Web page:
The Excitement Builds

As we reach the end of another year, I am excited to draw to your attention the fact that since I began this blog in October of 2007, it has drawn far more attention than I ever thought it would. Today, it is closing in on the 10,000 view mark, just 13 views away. That will be a cause for celebration for this little town in central NY.
So tell your friends, tell your neighbors, let's get clicking and reach that exciting milestone so I can share it in my year end report to Town Supervisor Keith Batman and NYS Historian Robert Wieble.

Scipio Center, NY History

Monday, November 29, 2010

Dutch Reformed Church of Fleming Again

Earlier this month, I published a list of marriages of Scipio folks that I found in a transcription from the Dutch Reformed Church of Fleming records. Fleming is our next door neighbor, and many of the other names are familiar so I decided that I would publish them as well.

The earliest marriage in the transcription pages that I have was performed on March 16, 1844 by B. W. Knight. On that date, Oliver Perry Hicks married Lucinda Philips of Fleming. It would be interesting to find out if Oliver is related to the family that Hicks Road, located in the southwestern part of Scipio, is named for.

Rev. A. B. Winfield performed several marriages in 1845:
On February 8 Wm. Morgan of Oswego married Elizabeth Thompson of Sand Beach (Sand Beach is the name of the area this church is located in. In later years, it was known as Sand Beach Dutch Reformed Church until its sale in recent years first to the Mennonite community who used it as a school and place of worship, then to the owners of the Springside Inn, who christened it "The Point" and use it as an event building).
On December 25th, Erastus Strong and Elizabeth L. Tryon, both of Fleming, tied the knot, ensuring an easy to remember Christmas anniversary!
On September 23rd, 1846, Rev. Winfield married Richard Selover and Rachel Ammerman of Niles.
January 6th, 1847 brought the wedding of Nathan T. C. Haines of Chatauqua County NY to Mrs. Mary W. Hamilton of Sand Beach.
January 16th, 1847 was the wedding day for Mr. Cornelius Van Arsdale and Miss Hannah V. D. Van Nest of Sand Beach.
January 18th, Rev. Winfield married Mr. Benjamin Van Auken and Miss Elizabeth Crawford of Sand Beach. And on April 11th, 1847, he united Thomas Jorolemon and Miss Maria Burnet, both of Owasco.

Saturday, November 27, 2010

Scipio Post Office

Every trip to the Scipio Post Office brings to mind the old Post Office that was located on the east side of State Route 34 almost where it intersects with Center Road, in the front of the house where the Powers family lived. Mr. Powers was the Postmaster for many years. I recall visits there to mail a package or buy stamps in the 1950's and 1960's.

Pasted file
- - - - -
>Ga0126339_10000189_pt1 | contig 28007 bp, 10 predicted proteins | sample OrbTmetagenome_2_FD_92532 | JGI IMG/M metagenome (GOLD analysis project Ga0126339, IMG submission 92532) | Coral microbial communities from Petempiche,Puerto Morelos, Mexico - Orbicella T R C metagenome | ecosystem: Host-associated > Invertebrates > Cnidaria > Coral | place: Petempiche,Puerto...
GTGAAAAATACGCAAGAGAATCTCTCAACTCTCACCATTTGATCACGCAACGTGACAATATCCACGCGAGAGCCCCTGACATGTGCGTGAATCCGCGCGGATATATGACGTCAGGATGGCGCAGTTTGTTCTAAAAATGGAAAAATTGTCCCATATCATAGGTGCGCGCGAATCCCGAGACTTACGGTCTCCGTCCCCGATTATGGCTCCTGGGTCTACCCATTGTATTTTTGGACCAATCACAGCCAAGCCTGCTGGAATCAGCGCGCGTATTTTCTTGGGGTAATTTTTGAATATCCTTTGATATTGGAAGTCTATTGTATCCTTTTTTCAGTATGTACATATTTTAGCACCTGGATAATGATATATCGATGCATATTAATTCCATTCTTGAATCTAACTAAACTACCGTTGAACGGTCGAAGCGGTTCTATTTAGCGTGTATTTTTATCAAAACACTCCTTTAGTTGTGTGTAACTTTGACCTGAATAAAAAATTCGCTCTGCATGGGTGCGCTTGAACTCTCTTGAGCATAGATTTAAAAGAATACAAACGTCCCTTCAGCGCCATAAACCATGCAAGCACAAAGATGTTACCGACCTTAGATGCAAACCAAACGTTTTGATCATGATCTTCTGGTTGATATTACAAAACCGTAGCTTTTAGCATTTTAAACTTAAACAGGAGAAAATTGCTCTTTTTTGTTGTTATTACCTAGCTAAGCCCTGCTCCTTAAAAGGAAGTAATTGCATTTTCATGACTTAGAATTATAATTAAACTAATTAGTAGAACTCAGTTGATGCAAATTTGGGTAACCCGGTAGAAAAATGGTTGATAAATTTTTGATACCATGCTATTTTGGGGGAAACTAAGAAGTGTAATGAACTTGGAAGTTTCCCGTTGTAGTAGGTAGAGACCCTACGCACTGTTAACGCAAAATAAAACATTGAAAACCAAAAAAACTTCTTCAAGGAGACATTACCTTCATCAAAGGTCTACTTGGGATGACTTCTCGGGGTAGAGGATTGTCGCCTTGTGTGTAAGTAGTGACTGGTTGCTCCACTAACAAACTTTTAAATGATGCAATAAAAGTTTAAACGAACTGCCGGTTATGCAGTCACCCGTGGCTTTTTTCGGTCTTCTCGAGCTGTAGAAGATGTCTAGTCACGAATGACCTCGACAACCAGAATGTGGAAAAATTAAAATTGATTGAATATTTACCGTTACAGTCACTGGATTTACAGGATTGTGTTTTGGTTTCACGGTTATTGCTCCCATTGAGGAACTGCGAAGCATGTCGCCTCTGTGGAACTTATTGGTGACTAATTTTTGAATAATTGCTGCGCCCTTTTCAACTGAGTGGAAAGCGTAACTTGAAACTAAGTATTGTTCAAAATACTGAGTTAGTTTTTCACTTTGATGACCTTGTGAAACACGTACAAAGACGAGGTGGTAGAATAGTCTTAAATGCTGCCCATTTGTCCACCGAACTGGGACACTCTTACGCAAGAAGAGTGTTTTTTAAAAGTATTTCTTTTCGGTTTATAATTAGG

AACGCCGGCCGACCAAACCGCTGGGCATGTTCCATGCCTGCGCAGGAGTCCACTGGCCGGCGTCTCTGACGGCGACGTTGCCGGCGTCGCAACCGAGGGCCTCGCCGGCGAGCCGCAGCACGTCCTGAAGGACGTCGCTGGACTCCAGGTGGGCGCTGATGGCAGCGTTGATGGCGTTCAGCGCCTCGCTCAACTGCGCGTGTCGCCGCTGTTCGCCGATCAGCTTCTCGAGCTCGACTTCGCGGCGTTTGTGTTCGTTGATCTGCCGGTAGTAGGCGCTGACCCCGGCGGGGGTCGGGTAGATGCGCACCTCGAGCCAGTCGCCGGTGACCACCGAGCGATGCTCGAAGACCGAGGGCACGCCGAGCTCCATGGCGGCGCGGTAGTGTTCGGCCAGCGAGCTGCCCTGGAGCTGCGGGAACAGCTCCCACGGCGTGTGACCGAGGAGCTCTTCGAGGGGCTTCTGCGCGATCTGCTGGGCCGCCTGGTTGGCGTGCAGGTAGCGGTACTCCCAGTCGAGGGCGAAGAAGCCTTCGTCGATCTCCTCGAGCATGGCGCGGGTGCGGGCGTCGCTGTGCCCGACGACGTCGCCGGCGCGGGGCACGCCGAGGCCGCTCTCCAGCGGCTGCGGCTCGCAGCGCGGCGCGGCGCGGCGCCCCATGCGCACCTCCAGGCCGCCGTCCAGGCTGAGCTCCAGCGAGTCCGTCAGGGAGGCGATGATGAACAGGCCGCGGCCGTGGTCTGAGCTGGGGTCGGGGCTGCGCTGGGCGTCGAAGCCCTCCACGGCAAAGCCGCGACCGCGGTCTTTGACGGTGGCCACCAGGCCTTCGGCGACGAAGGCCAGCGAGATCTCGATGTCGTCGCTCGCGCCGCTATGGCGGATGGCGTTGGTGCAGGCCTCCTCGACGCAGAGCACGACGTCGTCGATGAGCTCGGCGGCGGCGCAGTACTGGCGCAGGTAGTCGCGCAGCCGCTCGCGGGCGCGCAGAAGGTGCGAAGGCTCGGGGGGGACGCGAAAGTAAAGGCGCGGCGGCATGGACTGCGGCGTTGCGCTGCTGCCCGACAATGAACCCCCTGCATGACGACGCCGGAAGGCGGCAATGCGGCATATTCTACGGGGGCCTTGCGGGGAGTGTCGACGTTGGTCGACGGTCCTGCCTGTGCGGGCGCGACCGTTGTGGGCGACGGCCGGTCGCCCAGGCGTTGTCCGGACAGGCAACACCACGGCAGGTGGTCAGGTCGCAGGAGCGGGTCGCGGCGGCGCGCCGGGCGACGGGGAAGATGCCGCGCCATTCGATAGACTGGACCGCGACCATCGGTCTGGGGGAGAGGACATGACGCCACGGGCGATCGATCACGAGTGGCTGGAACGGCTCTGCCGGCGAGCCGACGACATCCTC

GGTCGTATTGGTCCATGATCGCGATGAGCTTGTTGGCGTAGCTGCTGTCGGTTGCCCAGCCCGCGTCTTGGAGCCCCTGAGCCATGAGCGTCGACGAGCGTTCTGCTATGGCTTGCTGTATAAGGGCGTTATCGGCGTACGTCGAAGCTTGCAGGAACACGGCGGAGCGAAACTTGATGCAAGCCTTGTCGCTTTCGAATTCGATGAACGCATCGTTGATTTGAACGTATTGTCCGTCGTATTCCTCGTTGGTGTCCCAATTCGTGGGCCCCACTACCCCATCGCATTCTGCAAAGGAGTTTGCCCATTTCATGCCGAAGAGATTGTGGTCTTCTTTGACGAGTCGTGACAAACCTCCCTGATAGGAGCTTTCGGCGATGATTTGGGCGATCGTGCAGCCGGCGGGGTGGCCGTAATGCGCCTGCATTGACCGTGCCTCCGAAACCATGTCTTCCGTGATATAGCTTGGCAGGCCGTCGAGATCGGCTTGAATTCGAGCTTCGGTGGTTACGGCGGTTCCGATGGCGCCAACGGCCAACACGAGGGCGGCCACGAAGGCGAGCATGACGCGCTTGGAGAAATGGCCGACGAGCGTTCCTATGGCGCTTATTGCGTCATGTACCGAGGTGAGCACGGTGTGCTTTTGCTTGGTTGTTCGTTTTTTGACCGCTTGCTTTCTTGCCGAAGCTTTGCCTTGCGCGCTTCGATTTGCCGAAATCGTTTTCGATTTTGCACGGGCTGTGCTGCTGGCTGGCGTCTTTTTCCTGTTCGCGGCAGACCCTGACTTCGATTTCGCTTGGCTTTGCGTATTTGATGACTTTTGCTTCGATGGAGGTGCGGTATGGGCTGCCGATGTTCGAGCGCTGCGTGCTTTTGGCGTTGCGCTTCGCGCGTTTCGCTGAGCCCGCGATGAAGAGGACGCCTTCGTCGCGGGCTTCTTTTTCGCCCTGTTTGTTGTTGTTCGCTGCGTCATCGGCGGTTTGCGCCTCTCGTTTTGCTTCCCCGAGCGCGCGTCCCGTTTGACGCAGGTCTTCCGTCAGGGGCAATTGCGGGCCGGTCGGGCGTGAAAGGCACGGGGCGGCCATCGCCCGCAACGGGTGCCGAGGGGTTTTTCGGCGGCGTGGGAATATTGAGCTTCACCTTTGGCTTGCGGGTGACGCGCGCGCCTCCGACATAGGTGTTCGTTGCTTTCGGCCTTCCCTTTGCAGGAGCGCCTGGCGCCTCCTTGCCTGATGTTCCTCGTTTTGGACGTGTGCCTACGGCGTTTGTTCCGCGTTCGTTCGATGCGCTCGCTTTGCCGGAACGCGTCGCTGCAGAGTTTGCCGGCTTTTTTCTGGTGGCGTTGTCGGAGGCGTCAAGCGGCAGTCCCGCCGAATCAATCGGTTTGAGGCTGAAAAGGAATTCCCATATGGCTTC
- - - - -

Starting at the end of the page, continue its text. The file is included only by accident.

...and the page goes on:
As time passed, that building eventually was replaced by a home and Scipio built a new Post Office just down Route 34. Venice Center's post office was closed and Venice merged with Scipio when their postmistress retired, and their zip code was dropped in favor of using Scipio's.
The postal system itself has been in use in our country since Revolutionary War Times, headed originally by Benjamin Franklin. Home delivery wasn't added until the 1920's.
I've been doing some research on the postal system, for an article I am writing about a Scipio man named Harry Lawler. Harry was a rural carrier for many years. The first reference I found to his occupation was in 1907 when he would have been about 23 years old. The latest reference is in 1934 when Harry would have been a postal carrier for at least 27 years.
While researching Harry and his career, I stumbled upon a couple of news articles about Scipio Post Office being created. May 1st of 1934 was the day that Scipio Post Office first opened its doors. The Postmaster was George McDonald. As part of this new arrangement, on April 30, 1934, the Post Offices at Ensenore and Merrifield were closed. Moravia rural carrier Millwood Fitch retired with 30 plus years under his belt, leaving room for George Shorkley who had been the Merrifield rural carrier to transfer to the Moravia route, and Harry Lawler to transfer in from Ensenore as Scipio's rural carrier. Timing was everything, I guess!

Friday, November 26, 2010

Harry Lawler

The post you see directly below this one was my feeble attempt to learn how to use and I have a photo of Harry Lawler, who was a rural mail carrier for Scipio since the Scipio Post Office was opened on May 1, 1934.
I wanted to sharpen this photo a bit, then post it to this blog. Easy, right?